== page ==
Popular posts from this blog

Why is Ramly Burger banned in Singapore?

Yahoo Singapore ran an article of the Ramly Burger by highlighting that it is ban in Singapore.

Yet, the writer from Makansutra failed to address the most important issue of why the Ramly meat patty is banned in Singapore.

A search online easily did highlight that the famous Malaysian meat patty is banned by the AVA but didn't go into details.

Wrote Arlina Arshad for The Straits Times in January 2004,

"But the importing of beef and beef products from Malaysia is not permitted, said theAgri-Food and Veterinary Authority (AVA).

Selling and supplying them without a permit is also an offence, and offenders can befined as much as $50,000 or jailed two years, or both, said the AVA."

In May of the same year, another article highlighted that a man was even charged in court for "smuggling" the Ramly burger in 2004.

"The AVA said that meat products processed in Malaysian food factories which it had notapproved were banned here.Suzali was yesterday jailed for four month…

Did She Run Or Did She "Just Fake It" For Adidas?

Andrea Chong, a Adidas appointed influencer, posted a photo of herself in the middle of the Standard Chartered Singapore Marathon 2015 and captioned how she was "all smiles" during the run.

Unfortunately for Andrea or the PR agency, one of her readers checked her bib number #75148  at the Marathon's website only to find it to belonging to somebody else.

That somebody else is Kuvin Kuar, a intern at Edelman PR and the bib number had a status "DNF" or did not finished.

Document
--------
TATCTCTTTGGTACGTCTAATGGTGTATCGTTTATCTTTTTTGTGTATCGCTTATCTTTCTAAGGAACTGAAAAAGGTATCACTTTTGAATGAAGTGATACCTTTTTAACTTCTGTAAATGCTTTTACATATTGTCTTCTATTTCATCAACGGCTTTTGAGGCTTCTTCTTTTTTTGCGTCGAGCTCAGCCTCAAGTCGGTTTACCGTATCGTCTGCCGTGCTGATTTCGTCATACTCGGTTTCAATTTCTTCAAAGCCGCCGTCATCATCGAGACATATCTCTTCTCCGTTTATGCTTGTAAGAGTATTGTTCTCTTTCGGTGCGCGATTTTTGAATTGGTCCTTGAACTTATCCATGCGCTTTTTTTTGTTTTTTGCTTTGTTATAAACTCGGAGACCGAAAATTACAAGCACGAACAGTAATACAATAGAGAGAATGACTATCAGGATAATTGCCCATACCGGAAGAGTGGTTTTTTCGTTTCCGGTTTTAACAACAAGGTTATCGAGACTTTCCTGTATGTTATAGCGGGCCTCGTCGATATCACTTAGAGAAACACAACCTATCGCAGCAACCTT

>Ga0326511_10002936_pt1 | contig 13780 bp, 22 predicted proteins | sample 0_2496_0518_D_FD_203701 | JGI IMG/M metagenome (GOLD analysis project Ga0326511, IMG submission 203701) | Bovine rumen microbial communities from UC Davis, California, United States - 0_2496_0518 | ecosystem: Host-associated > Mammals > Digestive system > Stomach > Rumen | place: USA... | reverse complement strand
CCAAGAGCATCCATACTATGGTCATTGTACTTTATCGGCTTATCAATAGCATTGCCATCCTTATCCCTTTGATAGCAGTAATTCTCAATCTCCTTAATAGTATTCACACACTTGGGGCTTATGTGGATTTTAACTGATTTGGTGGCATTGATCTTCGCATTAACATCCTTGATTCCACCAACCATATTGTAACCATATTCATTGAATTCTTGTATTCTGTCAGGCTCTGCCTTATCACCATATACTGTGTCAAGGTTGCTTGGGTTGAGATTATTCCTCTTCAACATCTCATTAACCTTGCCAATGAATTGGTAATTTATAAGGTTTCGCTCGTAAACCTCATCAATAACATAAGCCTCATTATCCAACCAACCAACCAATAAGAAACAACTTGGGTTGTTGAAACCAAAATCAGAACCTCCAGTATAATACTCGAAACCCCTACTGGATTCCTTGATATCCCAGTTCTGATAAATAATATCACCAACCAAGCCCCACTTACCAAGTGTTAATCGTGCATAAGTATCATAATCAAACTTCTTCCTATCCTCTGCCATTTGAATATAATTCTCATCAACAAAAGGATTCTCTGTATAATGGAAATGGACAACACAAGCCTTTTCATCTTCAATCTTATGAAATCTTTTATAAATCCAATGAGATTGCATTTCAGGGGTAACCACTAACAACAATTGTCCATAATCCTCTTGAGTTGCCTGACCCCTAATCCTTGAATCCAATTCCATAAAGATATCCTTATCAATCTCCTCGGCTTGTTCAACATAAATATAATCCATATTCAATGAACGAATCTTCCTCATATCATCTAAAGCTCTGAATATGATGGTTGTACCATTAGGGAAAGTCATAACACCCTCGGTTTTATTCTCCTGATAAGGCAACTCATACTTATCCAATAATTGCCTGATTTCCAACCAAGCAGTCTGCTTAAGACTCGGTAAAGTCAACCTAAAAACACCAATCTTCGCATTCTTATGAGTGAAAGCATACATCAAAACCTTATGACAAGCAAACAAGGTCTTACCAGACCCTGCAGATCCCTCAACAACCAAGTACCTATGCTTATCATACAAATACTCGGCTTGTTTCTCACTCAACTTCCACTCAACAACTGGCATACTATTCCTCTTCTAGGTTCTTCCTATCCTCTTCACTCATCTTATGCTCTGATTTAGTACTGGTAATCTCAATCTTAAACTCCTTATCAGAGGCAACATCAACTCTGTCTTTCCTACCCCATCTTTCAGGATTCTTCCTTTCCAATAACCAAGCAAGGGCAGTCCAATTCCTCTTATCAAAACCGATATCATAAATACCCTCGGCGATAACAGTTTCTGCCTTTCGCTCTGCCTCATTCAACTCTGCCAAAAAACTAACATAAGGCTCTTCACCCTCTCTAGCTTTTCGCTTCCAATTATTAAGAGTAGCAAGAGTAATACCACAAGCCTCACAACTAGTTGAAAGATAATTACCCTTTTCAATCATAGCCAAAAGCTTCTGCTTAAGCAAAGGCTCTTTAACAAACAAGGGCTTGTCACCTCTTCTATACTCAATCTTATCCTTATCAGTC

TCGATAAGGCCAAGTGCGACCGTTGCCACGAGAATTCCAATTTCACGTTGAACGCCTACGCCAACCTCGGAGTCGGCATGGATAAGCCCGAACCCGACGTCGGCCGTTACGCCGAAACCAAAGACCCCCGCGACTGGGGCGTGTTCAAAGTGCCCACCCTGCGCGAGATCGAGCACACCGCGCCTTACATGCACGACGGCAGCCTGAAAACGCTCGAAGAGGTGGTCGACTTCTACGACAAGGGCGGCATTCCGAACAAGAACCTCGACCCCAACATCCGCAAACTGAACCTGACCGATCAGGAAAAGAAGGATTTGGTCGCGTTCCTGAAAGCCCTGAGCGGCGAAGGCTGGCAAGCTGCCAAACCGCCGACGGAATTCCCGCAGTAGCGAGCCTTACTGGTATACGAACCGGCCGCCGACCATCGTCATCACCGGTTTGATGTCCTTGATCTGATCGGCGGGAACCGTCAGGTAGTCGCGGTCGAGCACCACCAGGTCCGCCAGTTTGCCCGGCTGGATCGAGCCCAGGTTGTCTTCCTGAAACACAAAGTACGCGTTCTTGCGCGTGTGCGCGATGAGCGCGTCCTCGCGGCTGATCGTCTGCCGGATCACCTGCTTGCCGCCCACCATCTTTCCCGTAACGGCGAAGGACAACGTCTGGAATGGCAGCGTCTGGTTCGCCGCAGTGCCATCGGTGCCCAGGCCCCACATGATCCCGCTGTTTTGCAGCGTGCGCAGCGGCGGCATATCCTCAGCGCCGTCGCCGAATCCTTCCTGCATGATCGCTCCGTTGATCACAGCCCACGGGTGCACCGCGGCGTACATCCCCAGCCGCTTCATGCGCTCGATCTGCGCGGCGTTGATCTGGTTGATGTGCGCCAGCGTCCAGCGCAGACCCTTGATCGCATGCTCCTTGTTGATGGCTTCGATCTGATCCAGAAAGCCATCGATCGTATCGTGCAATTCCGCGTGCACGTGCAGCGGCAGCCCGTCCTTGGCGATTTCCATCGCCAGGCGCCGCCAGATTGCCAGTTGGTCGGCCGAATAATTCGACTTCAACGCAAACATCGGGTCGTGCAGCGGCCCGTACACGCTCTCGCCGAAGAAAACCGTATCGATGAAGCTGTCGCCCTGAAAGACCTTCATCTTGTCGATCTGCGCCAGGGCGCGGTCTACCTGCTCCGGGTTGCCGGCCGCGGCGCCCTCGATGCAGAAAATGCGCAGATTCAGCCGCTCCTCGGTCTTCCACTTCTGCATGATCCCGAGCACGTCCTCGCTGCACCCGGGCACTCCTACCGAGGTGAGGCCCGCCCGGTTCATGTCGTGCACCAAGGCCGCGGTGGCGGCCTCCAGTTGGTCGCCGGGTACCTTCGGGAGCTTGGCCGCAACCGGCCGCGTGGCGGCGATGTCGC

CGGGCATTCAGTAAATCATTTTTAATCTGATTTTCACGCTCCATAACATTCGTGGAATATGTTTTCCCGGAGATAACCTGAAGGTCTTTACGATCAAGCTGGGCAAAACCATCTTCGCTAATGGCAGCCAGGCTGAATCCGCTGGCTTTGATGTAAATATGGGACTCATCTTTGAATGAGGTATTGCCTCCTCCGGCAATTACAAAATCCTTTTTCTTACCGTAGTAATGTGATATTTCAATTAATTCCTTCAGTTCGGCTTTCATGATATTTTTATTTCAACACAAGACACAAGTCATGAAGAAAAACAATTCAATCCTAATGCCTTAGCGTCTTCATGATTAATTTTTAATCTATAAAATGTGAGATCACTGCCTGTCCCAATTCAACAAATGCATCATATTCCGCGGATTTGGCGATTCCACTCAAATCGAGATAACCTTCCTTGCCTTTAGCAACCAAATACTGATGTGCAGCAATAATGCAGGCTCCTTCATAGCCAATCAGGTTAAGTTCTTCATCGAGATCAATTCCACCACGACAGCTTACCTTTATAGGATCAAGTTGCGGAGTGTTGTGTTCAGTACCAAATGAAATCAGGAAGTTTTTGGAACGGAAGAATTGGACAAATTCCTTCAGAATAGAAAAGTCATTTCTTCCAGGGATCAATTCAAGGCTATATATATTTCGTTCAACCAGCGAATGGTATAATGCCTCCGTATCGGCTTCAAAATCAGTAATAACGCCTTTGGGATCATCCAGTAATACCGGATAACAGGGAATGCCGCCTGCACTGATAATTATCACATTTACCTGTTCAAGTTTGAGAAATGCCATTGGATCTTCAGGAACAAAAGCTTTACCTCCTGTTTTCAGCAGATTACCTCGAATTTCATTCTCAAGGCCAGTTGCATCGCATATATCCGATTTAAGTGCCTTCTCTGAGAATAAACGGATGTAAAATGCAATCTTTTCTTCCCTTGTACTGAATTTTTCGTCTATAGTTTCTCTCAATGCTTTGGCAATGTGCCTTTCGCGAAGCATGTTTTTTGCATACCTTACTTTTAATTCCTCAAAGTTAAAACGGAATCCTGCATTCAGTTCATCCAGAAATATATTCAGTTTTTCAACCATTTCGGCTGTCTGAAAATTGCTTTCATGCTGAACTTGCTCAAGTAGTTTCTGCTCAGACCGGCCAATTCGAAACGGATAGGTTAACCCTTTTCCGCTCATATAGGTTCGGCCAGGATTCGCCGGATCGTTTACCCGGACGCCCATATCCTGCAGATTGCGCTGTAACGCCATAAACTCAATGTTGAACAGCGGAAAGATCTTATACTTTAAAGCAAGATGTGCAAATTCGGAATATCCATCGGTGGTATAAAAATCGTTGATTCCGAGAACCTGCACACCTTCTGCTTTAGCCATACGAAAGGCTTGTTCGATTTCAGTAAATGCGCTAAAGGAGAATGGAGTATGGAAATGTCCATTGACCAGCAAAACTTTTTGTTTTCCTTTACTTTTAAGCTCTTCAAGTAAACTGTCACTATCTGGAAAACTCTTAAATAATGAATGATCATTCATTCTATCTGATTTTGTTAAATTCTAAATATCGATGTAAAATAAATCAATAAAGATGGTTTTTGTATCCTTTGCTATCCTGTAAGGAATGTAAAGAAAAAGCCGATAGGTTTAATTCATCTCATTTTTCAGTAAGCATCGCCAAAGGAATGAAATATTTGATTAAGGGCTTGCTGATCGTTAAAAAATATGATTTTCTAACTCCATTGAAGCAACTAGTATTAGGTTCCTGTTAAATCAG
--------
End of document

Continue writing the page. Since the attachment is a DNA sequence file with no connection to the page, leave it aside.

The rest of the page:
This raised the first red flag as one of the rules stated that "A Participants is strictly not allowed to transfer his or her race entry to another party".

This cascaded into perceptions that Andrea herself did not even start or complete the race and was only "planted" by Adidas or the PR agency, Edelman PR, to look pretty in the marathon.

Marketing Magazine noted that Adidas declined to comment about the incident which lead to further speculation that Andrea was possibly just …

Kudos To Huawei 2 Year Warranty For P9 Series

When it comes to smartphones, I think I am jinxed.

For my history of owning smartphones, every time it comes close to the end of the two year contract with my mobile service provider. This time round, it happened to my Huawei P9.

All of a sudden, the LCD screen sort of decolourised. I thought it was a temporary issue but the decolourisation lasted for a few hours. Then the nightmare began.

The touchscreen couldn't be touched. This made it the smartphone a brick.

I thought the Huawei P9 only had one year of warrant. With my contract ending in mid-year, I thought I would have to wait it out till the contract ended and allowed me to buy a new phone under a contract.

Luckily, a friend reminded me that the phone came with a 2 year warranty.

So I decided to go to the Huawei service center, right smack in the center of the city, to see if my phone is under warranty and if Huawei would honour their 2 year warranty.

Thankfully, Huawei isn't as popular as the Samsungs or Apples, and the …